Genetic Characterization of Adult Chinook Trapped in lower Asotin Creek


Published: April 2010

Pages: 12

Author(s): Scott Blankenship and Glen Mendel


The Washington Department of Fish and Wildlife (WDFW) and the National Marine Fisheries Service (NMFS) consider Asotin Creek Spring Chinook to be functionally extirpated because annual redd counts were near zero for many years (Table 1, and Snake River Salmon Recovery Plan â€" Technical Document 2006). In recent years the numbers of adult spring Chinook and redds observed in Asotin Creek have increased to as high as 13 redds per year in 2004. WDFW staff were able to access upstream migrating Chinook at a lower Asotin Creek trap that was operated to sample and enumerate adult steelhead (Mayer et al. 2008). Tissue samples, fish lengths, scales, and tag or mark information were collected from 31 adult or jack Chinook in 2005 and 2007(Table 2). Adult Chinook were sampled during May through early October in 2005, and during May and June in 2007.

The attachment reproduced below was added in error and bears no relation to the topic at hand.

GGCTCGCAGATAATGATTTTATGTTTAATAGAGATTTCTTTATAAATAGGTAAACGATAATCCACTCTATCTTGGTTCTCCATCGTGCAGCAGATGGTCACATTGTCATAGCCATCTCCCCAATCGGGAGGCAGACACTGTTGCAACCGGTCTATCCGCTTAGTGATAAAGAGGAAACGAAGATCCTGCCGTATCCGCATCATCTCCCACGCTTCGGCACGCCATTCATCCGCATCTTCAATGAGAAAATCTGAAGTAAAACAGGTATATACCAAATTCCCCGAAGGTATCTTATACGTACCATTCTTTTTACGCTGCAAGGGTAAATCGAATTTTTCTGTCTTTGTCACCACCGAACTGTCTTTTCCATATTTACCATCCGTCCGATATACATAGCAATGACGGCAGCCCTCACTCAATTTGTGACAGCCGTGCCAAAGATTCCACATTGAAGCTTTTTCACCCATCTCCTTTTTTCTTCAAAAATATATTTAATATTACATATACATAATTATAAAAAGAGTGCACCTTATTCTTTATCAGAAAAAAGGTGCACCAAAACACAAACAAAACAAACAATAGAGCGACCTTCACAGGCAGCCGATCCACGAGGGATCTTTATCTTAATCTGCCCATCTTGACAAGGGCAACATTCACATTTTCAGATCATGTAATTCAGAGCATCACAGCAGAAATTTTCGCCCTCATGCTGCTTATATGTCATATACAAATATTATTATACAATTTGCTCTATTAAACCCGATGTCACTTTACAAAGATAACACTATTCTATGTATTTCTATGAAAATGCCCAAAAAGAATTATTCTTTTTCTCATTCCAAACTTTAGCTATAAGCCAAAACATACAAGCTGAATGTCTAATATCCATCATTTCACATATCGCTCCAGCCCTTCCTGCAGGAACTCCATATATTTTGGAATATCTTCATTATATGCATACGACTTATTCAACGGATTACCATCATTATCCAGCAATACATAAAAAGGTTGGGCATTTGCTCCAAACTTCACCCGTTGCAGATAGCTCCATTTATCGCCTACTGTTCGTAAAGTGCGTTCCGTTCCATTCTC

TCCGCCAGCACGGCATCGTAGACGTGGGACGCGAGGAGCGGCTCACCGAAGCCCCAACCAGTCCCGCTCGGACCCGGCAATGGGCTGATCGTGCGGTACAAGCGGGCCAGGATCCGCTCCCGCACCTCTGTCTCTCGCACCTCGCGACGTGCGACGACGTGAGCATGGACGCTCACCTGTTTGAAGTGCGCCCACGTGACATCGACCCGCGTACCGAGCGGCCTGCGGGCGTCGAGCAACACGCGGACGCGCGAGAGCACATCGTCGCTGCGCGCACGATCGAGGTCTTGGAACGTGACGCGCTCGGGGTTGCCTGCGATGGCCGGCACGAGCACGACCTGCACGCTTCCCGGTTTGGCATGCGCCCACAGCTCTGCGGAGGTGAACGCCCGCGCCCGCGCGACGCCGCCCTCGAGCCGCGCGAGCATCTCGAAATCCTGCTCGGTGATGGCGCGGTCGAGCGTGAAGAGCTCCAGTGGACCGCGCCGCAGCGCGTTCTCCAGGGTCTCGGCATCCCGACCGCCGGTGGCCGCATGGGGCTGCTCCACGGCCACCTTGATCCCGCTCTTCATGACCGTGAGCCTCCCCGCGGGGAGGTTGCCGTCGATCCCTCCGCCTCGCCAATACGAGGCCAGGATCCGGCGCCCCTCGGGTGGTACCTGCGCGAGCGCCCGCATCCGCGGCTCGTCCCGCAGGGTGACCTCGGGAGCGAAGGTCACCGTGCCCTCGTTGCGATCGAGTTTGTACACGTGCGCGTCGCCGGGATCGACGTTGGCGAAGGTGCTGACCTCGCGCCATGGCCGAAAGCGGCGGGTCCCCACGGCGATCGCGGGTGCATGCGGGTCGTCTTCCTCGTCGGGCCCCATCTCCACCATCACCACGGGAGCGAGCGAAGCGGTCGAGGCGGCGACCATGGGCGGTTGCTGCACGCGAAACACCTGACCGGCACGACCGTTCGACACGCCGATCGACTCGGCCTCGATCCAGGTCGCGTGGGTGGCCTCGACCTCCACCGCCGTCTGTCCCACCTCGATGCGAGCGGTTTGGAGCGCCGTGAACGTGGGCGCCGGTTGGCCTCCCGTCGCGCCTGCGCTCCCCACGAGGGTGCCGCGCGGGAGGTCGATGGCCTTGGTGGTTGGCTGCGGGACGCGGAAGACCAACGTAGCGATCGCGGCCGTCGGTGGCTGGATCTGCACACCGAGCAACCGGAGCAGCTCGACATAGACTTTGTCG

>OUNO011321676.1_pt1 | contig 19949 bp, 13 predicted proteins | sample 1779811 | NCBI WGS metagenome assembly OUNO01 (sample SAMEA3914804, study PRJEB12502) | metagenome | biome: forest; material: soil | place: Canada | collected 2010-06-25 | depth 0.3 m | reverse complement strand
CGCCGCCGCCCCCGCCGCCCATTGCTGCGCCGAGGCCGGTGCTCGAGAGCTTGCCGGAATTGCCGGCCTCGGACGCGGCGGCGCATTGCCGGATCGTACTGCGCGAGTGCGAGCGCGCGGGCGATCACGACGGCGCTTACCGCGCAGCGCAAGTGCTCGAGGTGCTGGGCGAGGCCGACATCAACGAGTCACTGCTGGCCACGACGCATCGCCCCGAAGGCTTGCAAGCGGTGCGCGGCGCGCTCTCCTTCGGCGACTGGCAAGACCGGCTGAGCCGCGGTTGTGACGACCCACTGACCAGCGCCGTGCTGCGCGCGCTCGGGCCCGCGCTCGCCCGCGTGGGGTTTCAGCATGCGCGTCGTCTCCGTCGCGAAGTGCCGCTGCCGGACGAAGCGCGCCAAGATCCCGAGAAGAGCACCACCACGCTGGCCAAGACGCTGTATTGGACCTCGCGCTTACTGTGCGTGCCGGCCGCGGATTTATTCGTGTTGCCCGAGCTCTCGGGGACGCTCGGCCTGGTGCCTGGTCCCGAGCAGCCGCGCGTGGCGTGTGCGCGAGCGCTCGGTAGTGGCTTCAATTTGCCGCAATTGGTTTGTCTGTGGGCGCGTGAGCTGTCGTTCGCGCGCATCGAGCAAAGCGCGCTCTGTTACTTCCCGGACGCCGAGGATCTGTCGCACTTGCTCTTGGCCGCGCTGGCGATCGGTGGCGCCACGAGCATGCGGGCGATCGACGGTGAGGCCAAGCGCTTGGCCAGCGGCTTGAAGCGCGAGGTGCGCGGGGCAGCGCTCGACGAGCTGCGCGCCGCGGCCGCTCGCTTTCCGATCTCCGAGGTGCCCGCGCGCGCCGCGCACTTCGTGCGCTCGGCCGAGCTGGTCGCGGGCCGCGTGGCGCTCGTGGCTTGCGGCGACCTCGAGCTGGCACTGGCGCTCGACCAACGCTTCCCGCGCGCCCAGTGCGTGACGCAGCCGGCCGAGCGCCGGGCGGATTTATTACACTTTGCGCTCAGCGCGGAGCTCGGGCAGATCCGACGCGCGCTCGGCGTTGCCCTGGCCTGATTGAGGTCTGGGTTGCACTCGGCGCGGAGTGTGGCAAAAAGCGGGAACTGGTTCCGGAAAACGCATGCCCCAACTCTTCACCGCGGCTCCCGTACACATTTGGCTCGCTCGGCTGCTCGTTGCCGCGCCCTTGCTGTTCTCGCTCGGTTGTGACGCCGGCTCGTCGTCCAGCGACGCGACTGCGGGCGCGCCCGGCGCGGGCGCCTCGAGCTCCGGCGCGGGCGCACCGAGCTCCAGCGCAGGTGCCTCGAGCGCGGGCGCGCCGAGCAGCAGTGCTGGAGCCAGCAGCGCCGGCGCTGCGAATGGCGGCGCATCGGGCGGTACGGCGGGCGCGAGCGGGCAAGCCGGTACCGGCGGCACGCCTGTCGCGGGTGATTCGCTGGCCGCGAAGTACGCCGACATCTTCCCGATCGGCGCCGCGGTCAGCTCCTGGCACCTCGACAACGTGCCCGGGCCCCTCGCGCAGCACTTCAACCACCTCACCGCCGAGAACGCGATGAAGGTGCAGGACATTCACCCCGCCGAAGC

Our goal was to determine the likely origin of the adult spring Chinook in Asotin Creek through the use of genetic analyses. This information would then be used to inform management decisions regarding potential reintroduction efforts for spring Chinook in Asotin Creek (either for fisheries enhancement or ESA recovery efforts) and for making funding decisions regarding habitat enhancement projects in Asotin Creek. Funding for genetic analyses was provided by WDFW.